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Luther Burbank and the Santa Rosa Climate

Updated on May 31, 2009

Luther Burbank, famed horticulturist and a pioneer in plant genetics, made the city of Santa Rosa, California, home for over 50 years. When Luther first visited the area, situated about 70 miles north of San Francisco and 30-40 miles inland from the Pacific Ocean, he noticed the myriad of micro climates in Sonoma County which astounded him. The micro climates make weather prediction a difficult job for meteorology experts. The southern end of the county is closest to the ocean and fully moderated by marine influences and fog. However, a short 20 miles north along the Hwy 101 corridor and the climate changes to a warmer environment because the marine air does not penetrate inland. If one continues up 101 to Cloverdale, 40 min. north of Santa Rosa, you actually have hot and dry climate from May through October, ideal for citrus and palms. This is because geographically the area is well inland and protected by high hills that prevent nearly all marine influences. Thus, on a typical summer day, while it may be 100F there, in Santa Rosa, it is 85F, in Petaluma (closer to the ocean), it is 75F. If you travel east on Hwy 12 to Jack London State Park or Sonoma, it rises to 100F again, a mere 20 miles from Santa Rosa!

Luther Burbank chose Santa Rosa because it was ideal between the extremes. It seldom freezes in the winter for long, never snows, summer is really from May through October and can be through November. Rains begin then but heavy rain is usually in January-March. By April, most of the rain is gone again until November.

Burbank introduced more than 800 new plant varieties, most created on his farm in Santa Rosa (now in the center of the city) or in Sebastopol. He was a friend of inventor Thomas Edison and carmaker Henry Ford who visited frequently.

If you eat a Russet potato, those are the big ones, thank Burbank for this. If you grow Shasta Daisies, it took him 17 yrs. of experimentation to create it. Luther Burbank developed countless variations of fruits and berries. The most popular are the Freestone peach, the Santa Rosa plum, July Elberta peach, Flaming Gold nectarine and July Alberta peach.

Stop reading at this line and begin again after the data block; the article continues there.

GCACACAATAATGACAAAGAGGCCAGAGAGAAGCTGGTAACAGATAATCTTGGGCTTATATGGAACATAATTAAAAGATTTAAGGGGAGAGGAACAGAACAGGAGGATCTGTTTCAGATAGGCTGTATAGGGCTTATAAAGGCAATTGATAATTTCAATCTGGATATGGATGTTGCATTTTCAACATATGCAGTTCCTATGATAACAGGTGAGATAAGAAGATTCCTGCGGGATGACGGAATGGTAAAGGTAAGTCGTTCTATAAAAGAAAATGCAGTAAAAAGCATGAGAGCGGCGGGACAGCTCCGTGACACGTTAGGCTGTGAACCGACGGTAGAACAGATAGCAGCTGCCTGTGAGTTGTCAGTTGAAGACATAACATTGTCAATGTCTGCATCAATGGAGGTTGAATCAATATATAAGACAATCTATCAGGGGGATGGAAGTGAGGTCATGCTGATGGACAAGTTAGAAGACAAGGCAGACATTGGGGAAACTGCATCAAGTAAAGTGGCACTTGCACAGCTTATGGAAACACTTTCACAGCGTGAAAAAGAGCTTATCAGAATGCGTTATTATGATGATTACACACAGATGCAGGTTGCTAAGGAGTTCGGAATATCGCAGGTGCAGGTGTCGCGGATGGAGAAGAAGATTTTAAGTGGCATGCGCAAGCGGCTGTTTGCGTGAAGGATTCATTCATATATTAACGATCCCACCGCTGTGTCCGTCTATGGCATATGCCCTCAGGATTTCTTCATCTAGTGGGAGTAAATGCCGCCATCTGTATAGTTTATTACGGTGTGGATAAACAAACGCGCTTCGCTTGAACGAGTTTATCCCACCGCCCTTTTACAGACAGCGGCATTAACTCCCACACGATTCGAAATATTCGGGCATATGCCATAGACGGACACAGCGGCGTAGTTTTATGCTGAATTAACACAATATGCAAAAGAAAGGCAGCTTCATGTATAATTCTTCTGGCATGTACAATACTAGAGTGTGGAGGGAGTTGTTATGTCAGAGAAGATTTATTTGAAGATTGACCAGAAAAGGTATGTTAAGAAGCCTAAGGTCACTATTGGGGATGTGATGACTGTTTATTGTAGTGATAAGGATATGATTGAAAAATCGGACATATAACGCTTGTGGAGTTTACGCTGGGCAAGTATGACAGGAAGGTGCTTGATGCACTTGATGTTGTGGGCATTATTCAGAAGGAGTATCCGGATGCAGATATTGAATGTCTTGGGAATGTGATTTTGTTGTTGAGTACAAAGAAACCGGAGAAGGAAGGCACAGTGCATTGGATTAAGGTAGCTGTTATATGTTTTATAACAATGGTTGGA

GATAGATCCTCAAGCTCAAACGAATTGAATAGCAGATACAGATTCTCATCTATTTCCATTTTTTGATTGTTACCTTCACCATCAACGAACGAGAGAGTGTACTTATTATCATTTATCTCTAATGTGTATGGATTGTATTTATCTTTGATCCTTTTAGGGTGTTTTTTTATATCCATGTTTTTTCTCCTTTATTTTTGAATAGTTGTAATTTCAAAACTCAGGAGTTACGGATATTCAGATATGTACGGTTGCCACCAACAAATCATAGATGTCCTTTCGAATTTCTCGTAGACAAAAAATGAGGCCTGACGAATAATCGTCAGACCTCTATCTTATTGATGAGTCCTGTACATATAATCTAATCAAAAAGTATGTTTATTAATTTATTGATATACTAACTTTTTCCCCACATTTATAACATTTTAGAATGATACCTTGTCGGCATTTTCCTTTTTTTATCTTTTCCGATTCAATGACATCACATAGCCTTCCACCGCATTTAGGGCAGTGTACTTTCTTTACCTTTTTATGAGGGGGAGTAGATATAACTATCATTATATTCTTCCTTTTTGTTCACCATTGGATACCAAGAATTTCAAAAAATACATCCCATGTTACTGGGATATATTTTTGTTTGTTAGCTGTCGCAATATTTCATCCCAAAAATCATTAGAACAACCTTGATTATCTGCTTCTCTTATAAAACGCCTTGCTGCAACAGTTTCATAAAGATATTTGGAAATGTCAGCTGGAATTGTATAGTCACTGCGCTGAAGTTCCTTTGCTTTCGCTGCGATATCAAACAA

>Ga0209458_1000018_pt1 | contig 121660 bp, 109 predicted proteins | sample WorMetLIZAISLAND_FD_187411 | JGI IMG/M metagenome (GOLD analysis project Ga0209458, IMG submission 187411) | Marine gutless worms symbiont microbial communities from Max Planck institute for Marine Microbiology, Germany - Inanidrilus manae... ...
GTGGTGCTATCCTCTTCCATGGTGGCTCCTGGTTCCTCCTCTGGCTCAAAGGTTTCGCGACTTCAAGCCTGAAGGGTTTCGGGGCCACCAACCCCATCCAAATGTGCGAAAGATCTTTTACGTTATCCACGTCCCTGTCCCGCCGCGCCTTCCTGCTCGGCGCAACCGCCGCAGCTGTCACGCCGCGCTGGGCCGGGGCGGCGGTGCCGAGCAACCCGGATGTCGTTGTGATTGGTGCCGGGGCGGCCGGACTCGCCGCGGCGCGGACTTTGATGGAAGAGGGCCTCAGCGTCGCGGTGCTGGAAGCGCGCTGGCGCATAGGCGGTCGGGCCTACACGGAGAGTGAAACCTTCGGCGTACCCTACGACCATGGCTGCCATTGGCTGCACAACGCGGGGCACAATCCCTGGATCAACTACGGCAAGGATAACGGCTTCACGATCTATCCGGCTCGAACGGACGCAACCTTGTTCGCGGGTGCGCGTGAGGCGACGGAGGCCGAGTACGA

Other exotic plants and trees survive in the Santa Rosa climate:

The Silk Floss tree is native to Brazil and Argentina, but it is cultivated in many tropical areas. while common to Southern California, they also do well in the Santa Rosa area. Silk floss trees will drop their leaves when the temperature falls below 27ºF, but established specimens have been known to survive freezes down to 20ºF. They are unique for they grow large thorny spikes on the trunk that resemble a dinosaur. They grow to 25-30 ft. Their large purple flowers are a sight for the eyes!

The Jacaranda is a large deciduous tree with fine-textured, fern-like pinnate leaves. When in bloom, your senses are treated by the fragrance and sight. There are about 50 species of Jacaranda, most of them native to South America and the Caribbean Basin. Native to the Amazon River Basin countries of Brazil, Argentina and Peru. The tree stays in bloom for more that 8 weeks and can tolerate temps as low as 25F for a short period, but temps of 30F for longer periods is better. Several of these trees exist in SF area including Santa Rosa.

Another unique tree is the Australian Flame Tree ( Brachychiton acerifolium) can grow up to 40 ft. Called a flame tree for its red blooms that make it stand out. The tree can withstand temps as low as 27F and also exist in the Santa Rosa area. These trees are really more suited for the LA or San Diego areas. Common in the tropics.

Also, the Princess tree or Paulownia Tormentosa native to China and Southeast Asia can thrive in this area, although, few exist. This tree can grow up to 12 ft in one year and provides an awesome display of flowers. Commonly found in the Eastern US, used as a lumber generating tree and grown in large forests. Their leaves are sometimes 2 ft in diameter.

Of course, nearly all of the palm trees survive very well in the Santa Rosa zone. Date and Queen palms are common sights north of San Francisco all because of the unique micro climates in the area!


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